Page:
2020 WL 6304288
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United States Court of Appeals, Tenth Circuit.
UNITED STATES of America, Plaintiff - Appellee,
Merle DENEZPI, Defendant - Appellant.
FILED October 28, 2020
Before HOLMES, SEYMOUR, and PHILLIPS, Circuit Judges.
SEYMOUR, Circuit Judge.
Merle Denezpi, a Navajo tribal member, was arrested by Ute Mountain Ute tribal authorities and charged with violating the Tribe’s assault and battery laws, as well as two provisions of the Code of Federal Regulations on terroristic threats and false imprisonment. He subsequently entered an Alford plea1 to the assault and battery charge and was released from custody for time served. Six months later, Mr. Denezpi was indicted in the United States District Court for the District of Colorado for aggravated sexual assault in violation of 18 U.S.C. §§ 2241(A)(1)-(2) & 1153(a). The court denied Mr. Denezpi’s motion to dismiss the indictment on double jeopardy grounds.
At trial, the victim (V.Y.) testified that Mr. Denezpi had previously been incarcerated and implied that he had abused his ex-girlfriend. The court denied Mr. Denezpi’s motion to strike the testimony. The jury convicted him and he was sentenced to 360 months’ imprisonment. He appeals the denial of his motion to dismiss on double jeopardy grounds as well as the denial of his motion to strike the victim’s testimony at trial. We affirm.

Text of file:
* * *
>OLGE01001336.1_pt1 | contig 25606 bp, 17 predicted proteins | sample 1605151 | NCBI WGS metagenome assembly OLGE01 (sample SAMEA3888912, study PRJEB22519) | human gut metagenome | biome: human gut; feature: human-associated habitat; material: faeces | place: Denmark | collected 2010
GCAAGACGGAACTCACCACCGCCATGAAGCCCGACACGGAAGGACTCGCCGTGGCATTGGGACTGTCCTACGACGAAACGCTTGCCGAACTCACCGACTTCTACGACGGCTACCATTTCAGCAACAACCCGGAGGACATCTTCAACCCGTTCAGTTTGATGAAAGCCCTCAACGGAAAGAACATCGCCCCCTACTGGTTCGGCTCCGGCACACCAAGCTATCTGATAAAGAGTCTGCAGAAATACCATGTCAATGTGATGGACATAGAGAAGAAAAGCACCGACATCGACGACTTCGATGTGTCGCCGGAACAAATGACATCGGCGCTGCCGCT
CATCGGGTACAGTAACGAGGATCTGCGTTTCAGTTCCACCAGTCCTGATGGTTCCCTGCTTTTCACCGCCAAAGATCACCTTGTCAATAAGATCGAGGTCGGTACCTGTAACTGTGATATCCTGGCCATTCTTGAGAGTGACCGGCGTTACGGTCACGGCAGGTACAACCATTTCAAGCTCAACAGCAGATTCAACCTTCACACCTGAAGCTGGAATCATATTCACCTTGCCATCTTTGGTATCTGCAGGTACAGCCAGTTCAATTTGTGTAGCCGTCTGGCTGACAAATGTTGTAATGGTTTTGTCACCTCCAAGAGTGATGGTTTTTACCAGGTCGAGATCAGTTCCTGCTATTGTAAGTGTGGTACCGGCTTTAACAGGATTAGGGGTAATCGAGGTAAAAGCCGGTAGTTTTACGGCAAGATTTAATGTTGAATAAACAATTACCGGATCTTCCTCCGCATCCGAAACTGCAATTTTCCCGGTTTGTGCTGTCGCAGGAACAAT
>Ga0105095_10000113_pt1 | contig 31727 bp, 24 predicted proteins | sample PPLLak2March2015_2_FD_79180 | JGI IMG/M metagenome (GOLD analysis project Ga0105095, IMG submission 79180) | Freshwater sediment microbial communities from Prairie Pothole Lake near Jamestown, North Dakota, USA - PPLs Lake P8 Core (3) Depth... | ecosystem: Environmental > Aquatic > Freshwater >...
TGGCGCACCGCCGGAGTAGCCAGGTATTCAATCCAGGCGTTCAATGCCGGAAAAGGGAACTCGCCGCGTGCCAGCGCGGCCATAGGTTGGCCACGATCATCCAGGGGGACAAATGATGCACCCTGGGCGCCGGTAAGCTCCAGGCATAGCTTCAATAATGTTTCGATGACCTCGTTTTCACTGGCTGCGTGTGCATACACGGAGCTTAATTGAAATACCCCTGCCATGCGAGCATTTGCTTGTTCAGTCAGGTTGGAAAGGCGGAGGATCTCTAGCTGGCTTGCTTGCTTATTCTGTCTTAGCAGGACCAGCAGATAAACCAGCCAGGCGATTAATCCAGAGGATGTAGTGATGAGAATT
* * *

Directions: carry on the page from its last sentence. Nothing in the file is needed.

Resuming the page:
Merle Denezpi and V.Y. are both Navajo tribal members. On July 17, 2017, Mr. Denezpi and V.Y. traveled from Shiprock, New Mexico to Mr. Denezpi’s girlfriend’s house in Towaoc, Colorado, which is within the Ute Mountain Ute Indian reservation. Inside the house, Mr. Denezpi allegedly threatened V.Y., barricaded the door, and forced V.Y. to engage in non-consensual sex. Mr. Denezpi allegedly threatened V.Y. with physical harm if she left the house and he hid her clothing to prevent her from going to the police.
A. Investigation of the assault
While Mr. Denezpi was sleeping in the early morning of July 18, V.Y. traveled on foot from the house to the nearby Ute Mountain Ute casino. Shortly after arriving, V.Y. was arrested for public intoxication and for an outstanding warrant for an unpaid fine. While being transported to the local jail, V.Y. reported the assault to the tribal authorities, who began an investigation. V.Y. underwent a Sexual Assault Nurse Exam (SANE). The SANE nurse documented twenty-four injuries to V.Y.’s body including bruises on her breasts, back, arms, and legs, as well as seven injuries to her genitals, including her cervix and vaginal walls.